As usual, Santa Barbara City Councilmember Mike Jordan asked the most questions. He also asked one that induced a condition approximating whiplash for Mayor Randy Rowse. The subject at hand was water, as in the Stage II drought declaration the council adopted this Tuesday at the insistence of Governor Gavin Newsom despite widespread grumbling that the governor’s one-size-fits-all approach treated Santa Barbara’s conservation-minded water customers unfairly.
Jordan, who in a prior incarnation served on the state’s regional water quality control board, was drilling down on what the new Stage II restrictions actually might mean. Why, he asked, were people still allowed to water their plants by hand during the afternoon if most irrigation under the new rules was limited to between the hours of 8 p.m. and 6 a.m.? Jordan shared how when he watered his blueberries growing in his front yard, “I feel like I’m standing there naked with the hose,” he said. In response, Mayor Rowse joked, “I got distracted by my colleague Mr. Jordan watering his blueberries naked.”
Jordan’s point was that he felt naked in the eyes of his neighbors for watering with so crude and inefficient an instrument as a garden hose. He would be assured by the team of three city water planners present that hand-watering was not banned because it would pose a hardship on gardeners — who typically work during daylight hours — and because most hand-watering involves a relatively tiny amount of H2O.
That’s about as simple as it got. Little wonder the council voted to spend up to $200,000 — over the next five years — on a public relations company to help get the city’s less-than-simple message across when it comes to water conservation. Currently, 95 percent of California finds itself gripped by a drought classified by the federal government as either severe, extreme, or exceptional. As a result, late this May, the State Water Board — with the backing of Governor Newsom — ordered all municipal water purveyors to adopt plans to cut back water consumption by 20 percent over what they were using in 2020.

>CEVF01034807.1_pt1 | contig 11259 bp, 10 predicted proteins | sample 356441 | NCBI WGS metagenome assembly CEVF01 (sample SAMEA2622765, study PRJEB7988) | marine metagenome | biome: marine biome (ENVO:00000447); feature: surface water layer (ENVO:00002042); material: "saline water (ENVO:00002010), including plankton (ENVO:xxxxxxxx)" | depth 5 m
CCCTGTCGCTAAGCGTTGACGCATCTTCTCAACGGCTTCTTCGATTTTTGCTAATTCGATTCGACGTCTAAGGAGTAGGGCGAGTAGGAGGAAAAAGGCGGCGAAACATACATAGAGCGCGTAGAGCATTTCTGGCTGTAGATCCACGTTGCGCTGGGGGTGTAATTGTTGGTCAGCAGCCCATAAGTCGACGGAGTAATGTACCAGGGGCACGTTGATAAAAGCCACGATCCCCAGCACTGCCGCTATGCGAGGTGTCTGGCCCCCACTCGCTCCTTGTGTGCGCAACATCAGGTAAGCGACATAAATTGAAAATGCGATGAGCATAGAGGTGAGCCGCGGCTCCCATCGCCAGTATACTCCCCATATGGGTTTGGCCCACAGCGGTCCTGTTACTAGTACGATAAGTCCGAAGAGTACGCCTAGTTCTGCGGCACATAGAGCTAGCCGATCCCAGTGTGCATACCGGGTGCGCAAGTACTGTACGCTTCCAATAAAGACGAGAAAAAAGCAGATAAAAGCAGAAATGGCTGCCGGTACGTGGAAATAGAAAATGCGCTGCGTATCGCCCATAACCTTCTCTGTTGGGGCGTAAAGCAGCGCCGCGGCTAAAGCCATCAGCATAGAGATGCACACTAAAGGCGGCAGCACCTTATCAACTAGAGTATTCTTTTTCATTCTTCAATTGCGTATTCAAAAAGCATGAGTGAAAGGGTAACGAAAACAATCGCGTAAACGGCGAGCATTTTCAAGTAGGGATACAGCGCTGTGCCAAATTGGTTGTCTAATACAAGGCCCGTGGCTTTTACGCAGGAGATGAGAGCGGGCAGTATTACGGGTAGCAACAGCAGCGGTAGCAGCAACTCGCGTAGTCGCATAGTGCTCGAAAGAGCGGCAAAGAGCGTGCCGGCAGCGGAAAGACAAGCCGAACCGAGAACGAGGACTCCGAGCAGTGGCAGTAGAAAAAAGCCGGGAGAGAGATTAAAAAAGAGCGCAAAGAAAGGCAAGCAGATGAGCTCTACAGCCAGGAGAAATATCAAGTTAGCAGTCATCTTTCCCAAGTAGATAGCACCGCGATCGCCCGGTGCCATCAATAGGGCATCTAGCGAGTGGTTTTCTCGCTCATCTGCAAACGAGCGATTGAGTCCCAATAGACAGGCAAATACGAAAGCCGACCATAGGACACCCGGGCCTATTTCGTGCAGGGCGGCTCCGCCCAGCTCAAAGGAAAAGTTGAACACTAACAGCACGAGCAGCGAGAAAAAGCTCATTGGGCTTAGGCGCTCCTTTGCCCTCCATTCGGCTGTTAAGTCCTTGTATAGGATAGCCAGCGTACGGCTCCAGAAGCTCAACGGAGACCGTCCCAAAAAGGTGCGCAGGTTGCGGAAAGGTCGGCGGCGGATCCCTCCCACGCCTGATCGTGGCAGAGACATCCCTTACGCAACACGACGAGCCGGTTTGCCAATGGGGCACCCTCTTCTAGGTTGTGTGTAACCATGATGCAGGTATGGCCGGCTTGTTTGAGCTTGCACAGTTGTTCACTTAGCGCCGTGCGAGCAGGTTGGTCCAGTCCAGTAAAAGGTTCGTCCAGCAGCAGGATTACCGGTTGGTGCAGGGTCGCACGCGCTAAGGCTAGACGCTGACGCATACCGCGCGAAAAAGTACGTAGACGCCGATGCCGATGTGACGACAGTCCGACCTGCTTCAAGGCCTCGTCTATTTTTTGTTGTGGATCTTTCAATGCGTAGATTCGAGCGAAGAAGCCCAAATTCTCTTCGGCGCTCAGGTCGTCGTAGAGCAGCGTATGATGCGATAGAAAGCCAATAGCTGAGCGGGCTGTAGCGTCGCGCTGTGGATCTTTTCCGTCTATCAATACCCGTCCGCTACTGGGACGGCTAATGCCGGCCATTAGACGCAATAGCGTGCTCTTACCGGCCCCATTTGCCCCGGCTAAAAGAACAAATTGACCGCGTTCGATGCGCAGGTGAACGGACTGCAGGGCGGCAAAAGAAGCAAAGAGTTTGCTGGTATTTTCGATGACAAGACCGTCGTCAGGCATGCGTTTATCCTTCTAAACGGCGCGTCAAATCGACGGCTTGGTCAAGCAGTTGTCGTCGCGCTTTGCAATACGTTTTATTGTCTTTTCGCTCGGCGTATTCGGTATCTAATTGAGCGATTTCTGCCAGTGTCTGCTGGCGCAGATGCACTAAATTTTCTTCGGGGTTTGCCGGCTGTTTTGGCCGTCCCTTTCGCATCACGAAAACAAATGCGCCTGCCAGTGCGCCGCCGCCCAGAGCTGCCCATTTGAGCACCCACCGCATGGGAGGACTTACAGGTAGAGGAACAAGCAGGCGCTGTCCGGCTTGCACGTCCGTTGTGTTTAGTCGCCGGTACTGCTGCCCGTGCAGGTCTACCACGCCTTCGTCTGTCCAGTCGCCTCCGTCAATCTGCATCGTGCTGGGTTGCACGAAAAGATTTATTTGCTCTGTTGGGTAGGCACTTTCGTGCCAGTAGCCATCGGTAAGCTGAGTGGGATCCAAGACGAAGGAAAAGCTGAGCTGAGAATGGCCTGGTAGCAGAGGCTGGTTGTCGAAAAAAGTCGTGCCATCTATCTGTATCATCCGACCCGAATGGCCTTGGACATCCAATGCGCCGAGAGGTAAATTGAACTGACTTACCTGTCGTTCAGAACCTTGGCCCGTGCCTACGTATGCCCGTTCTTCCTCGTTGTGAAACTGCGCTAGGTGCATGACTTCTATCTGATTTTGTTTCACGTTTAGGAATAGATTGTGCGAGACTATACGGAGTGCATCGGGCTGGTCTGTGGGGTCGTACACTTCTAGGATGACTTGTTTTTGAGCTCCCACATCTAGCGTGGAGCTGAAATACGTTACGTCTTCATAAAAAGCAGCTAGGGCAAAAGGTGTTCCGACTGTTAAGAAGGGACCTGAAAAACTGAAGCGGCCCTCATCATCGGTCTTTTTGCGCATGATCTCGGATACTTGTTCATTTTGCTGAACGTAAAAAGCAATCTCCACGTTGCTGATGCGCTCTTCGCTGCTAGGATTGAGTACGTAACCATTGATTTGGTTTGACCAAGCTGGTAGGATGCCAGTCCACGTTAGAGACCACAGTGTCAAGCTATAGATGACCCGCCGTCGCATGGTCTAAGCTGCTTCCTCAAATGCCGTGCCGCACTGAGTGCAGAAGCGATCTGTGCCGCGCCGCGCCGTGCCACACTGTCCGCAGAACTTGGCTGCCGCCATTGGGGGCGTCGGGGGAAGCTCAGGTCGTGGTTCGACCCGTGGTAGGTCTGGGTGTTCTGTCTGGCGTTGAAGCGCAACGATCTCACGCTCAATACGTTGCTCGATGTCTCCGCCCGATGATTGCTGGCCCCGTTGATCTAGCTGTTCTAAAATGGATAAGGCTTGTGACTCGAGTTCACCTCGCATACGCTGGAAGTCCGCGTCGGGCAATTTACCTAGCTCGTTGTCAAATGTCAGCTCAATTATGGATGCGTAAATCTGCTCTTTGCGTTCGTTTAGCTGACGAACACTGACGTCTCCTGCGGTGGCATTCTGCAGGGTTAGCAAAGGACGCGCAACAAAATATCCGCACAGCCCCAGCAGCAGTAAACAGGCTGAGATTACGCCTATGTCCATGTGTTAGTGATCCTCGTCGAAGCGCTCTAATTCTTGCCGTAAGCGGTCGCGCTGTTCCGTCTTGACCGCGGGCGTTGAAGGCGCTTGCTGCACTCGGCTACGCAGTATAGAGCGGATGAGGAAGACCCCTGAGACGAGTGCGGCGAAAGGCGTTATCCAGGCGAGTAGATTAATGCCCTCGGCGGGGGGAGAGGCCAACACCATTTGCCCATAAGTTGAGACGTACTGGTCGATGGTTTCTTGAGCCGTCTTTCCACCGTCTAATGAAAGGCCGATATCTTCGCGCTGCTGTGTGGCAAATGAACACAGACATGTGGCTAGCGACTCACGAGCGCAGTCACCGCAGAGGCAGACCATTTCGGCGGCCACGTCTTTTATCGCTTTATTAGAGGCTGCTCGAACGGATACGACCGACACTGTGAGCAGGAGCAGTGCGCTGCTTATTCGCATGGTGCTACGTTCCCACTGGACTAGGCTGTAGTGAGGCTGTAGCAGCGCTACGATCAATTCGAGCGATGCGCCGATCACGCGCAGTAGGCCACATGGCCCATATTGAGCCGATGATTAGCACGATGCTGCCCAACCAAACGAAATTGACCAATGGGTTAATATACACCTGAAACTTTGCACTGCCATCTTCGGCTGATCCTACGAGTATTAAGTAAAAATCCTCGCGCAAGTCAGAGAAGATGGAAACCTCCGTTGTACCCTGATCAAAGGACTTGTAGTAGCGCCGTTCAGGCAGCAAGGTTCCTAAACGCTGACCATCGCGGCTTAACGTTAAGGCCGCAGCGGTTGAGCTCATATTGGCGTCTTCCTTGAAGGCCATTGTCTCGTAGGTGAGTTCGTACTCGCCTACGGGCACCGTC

Sign up for Indy Today to receive fresh news from Independent.com, in your inbox, every morning.
Santa Barbara’s problem is that its customers have been using 25 percent less than what they were back in 2013, back when the last drought started. If the state’s new guidelines were added to that 25 percent, city water planners have strenuously objected, they’d be forced to reduce usage by 35-37 percent. To put that in perspective, city water customers achieved reductions of 40 percent in 2016, but that was during the most desperate depths of the last drought when Lake Cachuma, the South Coast’s largest water repository, bore a frightening resemblance to an almost empty bathtub.
The question confronting city water supply planners like Dakota Corey is how much they should get customers to cut back when, in fact, Santa Barbara has more than enough water to get through the next two years whether it rains or not. Only in 2025 — assuming no rains — does the pinch become real. Bailing the city out, of course, has been its desalination plant, which is currently calibrated to produce 3,150 acre-feet of water a year, much of which is now sold to the Montecito Water District.
Corey’s solution to this conundrum was for the council to declare a Stage II drought alert — which requires people to use control nozzles on their hoses and prohibits them from washing their cars or hosing off the sidewalk — but without setting any specific numerical targets for water use reduction. (Non-functional fields — those on which no soccer balls can be dribbled nor Frisbees tossed — can no longer be irrigated.) And City Hall will resurrect its lawn rebate program, setting aside $50,000 to help customers replace their lawns with something else.
Councilmember Jordan, once again, had something to say about the declaration’s striking lack of specificity. “We need to see a number we’re chasing,” he cautioned. With climate change, he said, the future is now. “We’re already there. Despite conservation we’ve had in the past, our future is one of overall less water use. Let’s put a number to it, and let’s get there.”